Two tools that Eça de Queiros loved.
Party scenes. Not big ones, balls or weddings, but more intimate gatherings, friends gathering over dinner, drinking themselves senseless, arguing about profound nonsense. Sometimes the party is a regular event, not really a party at all but just a routine social activity. A little piano playing, some snacks, some cards. The Crime of Father Amaro and Cousin Basilio both structure the entire book around this kind of scene. Sometimes the party is a rarer bird, a chance to indulge. The Maias has some superb scenes of this type. Chapter 2 of The Illustrious House of Ramires has a good one, too.
The great advantage to the author is that the party almost forces the reader to plunge in to the world of the novel, just like in a real party where I only know the person I came with. I am introduced to a bewildering array of names and descriptions, lucky if I tack a characteristic or two onto each name. In Chapter 2 of Ramires, Gonçalo meets his friends for dinner. Here comes Titó (“powerful limbs… slow rumble of his powerful voice… idleness”) , maybe a bit of a weary libertine, and Gouveia (“very dark and very dry… a bowler-hat tilted over one ear”) who has an aversion to cucumbers.
Wait, do I need to remember that? Right now, there is no way to know. The dinner scenes are humorously exhausting. Luckily, the food is good:
Gonçalo , who claimed he had been miraculously cured [of a kidney pain] after the walk to Bravais and the excitement of the card-game, at which he had won nineteen tostões from Manuel Duarte – began with a dish of eggs and smoked sausage, devoured half the mullet, consumed his ‘invalid’s chicken’, cleared the dish of cucumber salad and finished off with a pile of quince jelly cubes; and as he accomplished this noble work, he emptied (without any flushing of that pure white skin) a glazed mug of Alvaralhão wine, because after the first sip of the Abbot’s new wine, he had cursed it, to Titó’s annoyance. (29)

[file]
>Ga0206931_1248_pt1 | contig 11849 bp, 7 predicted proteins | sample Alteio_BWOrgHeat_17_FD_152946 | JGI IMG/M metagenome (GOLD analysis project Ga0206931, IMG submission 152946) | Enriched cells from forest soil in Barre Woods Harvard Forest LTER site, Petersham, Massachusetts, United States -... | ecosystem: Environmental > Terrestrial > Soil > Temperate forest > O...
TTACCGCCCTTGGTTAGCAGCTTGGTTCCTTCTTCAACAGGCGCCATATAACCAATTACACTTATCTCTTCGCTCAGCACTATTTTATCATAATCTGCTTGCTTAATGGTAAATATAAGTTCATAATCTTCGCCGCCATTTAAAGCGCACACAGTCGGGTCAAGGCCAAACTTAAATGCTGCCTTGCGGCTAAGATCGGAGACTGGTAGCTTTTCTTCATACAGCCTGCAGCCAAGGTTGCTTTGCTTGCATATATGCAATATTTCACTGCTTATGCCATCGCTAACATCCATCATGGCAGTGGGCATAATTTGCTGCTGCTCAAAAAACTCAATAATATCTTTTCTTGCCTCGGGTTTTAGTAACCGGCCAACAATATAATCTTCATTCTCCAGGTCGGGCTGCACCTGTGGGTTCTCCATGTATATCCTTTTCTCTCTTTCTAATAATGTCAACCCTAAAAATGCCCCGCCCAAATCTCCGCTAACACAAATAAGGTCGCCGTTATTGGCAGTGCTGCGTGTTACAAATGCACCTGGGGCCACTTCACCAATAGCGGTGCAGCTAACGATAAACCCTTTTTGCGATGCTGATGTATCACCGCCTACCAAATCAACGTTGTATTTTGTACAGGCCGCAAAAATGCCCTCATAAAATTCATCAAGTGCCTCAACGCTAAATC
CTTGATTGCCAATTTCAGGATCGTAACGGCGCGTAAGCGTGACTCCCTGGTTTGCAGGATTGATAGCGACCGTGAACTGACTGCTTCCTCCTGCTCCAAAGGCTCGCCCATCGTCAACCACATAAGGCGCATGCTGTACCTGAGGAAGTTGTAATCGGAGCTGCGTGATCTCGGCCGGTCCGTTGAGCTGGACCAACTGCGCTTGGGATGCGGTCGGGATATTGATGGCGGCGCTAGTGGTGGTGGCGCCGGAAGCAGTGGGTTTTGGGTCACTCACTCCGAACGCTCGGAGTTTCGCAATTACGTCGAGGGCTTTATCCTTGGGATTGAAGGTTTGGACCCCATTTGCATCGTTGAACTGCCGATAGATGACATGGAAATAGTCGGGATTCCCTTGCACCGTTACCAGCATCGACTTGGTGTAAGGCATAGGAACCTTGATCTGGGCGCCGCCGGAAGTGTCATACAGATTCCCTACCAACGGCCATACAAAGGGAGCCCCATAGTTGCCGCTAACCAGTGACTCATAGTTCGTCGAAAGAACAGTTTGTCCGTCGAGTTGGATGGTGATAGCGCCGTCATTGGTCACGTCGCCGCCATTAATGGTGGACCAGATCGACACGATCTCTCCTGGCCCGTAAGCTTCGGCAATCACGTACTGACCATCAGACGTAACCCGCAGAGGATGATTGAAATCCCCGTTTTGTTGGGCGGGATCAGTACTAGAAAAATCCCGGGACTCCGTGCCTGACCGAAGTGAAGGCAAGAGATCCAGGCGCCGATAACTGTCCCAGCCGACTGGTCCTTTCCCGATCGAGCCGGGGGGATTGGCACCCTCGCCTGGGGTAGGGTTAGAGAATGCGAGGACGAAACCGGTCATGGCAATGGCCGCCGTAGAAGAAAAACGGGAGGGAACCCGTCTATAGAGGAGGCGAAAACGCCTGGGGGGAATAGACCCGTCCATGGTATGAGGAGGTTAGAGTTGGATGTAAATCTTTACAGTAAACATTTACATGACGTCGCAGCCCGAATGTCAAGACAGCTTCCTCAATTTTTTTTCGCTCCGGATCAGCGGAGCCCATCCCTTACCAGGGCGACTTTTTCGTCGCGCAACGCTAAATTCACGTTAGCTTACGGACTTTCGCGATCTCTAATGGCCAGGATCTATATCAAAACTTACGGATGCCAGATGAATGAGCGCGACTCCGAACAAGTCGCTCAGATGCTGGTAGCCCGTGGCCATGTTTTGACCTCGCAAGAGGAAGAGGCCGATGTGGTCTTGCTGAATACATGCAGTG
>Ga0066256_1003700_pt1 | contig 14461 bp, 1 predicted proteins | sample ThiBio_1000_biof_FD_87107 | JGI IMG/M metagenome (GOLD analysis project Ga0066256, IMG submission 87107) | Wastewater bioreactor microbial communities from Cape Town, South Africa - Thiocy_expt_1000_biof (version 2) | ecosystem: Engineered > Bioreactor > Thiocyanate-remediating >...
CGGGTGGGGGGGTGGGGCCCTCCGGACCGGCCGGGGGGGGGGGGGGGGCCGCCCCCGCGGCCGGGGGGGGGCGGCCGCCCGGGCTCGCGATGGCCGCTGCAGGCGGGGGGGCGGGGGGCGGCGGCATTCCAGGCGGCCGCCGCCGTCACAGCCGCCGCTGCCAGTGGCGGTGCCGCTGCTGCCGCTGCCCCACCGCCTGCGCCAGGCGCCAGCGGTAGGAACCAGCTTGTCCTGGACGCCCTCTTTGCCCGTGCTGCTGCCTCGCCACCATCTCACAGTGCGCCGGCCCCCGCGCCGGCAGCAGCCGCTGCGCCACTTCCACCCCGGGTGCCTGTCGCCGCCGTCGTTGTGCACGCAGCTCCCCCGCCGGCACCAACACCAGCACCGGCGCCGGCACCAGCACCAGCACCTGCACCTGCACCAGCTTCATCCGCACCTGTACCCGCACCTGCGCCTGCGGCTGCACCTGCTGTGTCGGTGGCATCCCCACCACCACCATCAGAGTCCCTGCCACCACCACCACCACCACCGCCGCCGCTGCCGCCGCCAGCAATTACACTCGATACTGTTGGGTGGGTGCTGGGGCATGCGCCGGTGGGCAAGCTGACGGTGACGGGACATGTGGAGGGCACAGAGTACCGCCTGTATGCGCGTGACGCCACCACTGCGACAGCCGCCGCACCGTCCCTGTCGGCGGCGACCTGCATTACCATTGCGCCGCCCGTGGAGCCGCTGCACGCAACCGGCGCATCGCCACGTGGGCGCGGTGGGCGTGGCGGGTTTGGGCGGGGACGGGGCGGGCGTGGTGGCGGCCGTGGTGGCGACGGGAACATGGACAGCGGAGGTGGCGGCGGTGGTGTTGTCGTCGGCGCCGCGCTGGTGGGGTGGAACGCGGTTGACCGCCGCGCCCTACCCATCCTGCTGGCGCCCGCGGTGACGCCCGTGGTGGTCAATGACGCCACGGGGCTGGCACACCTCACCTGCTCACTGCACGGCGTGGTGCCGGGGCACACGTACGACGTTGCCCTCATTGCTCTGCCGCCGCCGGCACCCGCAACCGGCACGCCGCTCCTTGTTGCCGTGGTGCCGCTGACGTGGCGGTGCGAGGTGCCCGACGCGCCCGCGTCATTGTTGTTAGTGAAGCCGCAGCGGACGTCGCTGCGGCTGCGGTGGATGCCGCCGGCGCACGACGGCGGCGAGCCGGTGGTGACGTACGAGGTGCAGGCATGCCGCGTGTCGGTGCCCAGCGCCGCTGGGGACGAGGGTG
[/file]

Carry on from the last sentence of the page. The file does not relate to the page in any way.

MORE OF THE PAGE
What juicy, thick writing. It’s just a way to show the characters in action, any kind of action.
Then there is the coda. Every remotely longish Eça novel ends with a coda chapter, letting us look back (“Four years passed lightly and swiftly like a flight of birds over the ancient Tower” – that was swift!), often with a lot of irony, although I do not remember there ever being anything like a plot twist. The plot is finished.
The last chapter of Ramires does have a formal twist. We have spent the entire novel with Gonçalo, sometimes watching him, sometimes deep in his thoughts, but the limit of the limited third has been strict. The coda is entirely about Gonçalo, but he never appears in it, although he is described in a letter. Many of the characters are reunited – they are preparing for a party that we do not get to attend.
The gentle last line of the novel, in the voice of whom?:
Father Soeiro, his sunshade under his arm, made his way slowly back to the Tower, in the silence and softness of the evening, reciting his Hail Maries and praying for the peace of God for Gonçalo, for all men, for the fields and the sleeping farms, and for the beautiful land of Portugal, so full of endearing charm, that it might be for ever blessed among lands. (310)
Thanks, Scott, for the readalonging.